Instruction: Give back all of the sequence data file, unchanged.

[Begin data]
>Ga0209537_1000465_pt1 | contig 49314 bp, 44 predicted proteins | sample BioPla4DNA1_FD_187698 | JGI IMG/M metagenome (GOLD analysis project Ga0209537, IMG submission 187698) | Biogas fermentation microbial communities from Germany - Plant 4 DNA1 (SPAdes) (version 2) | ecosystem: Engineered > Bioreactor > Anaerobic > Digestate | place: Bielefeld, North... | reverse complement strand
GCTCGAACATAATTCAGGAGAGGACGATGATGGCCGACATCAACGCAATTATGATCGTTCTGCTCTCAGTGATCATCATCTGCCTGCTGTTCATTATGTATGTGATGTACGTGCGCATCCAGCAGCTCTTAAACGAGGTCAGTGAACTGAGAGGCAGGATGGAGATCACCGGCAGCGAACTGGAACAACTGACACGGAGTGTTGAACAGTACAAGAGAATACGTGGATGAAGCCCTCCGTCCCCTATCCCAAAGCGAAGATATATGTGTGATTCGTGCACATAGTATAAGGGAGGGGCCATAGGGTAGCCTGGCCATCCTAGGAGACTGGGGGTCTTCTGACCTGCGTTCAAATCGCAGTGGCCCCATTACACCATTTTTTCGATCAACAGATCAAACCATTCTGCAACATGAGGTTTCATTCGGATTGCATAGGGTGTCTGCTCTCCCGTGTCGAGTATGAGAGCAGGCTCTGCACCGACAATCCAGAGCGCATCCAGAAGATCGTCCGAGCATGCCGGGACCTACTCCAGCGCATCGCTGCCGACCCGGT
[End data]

>Ga0209537_1000465_pt1 | contig 49314 bp, 44 predicted proteins | sample BioPla4DNA1_FD_187698 | JGI IMG/M metagenome (GOLD analysis project Ga0209537, IMG submission 187698) | Biogas fermentation microbial communities from Germany - Plant 4 DNA1 (SPAdes) (version 2) | ecosystem: Engineered > Bioreactor > Anaerobic > Digestate | place: Bielefeld, North... | reverse complement strand
GCTCGAACATAATTCAGGAGAGGACGATGATGGCCGACATCAACGCAATTATGATCGTTCTGCTCTCAGTGATCATCATCTGCCTGCTGTTCATTATGTATGTGATGTACGTGCGCATCCAGCAGCTCTTAAACGAGGTCAGTGAACTGAGAGGCAGGATGGAGATCACCGGCAGCGAACTGGAACAACTGACACGGAGTGTTGAACAGTACAAGAGAATACGTGGATGAAGCCCTCCGTCCCCTATCCCAAAGCGAAGATATATGTGTGATTCGTGCACATAGTATAAGGGAGGGGCCATAGGGTAGCCTGGCCATCCTAGGAGACTGGGGGTCTTCTGACCTGCGTTCAAATCGCAGTGGCCCCATTACACCATTTTTTCGATCAACAGATCAAACCATTCTGCAACATGAGGTTTCATTCGGATTGCATAGGGTGTCTGCTCTCCCGTGTCGAGTATGAGAGCAGGCTCTGCACCGACAATCCAGAGCGCATCCAGAAGATCGTCCGAGCATGCCGGGACCTACTCCAGCGCATCGCTGCCGACCCGGT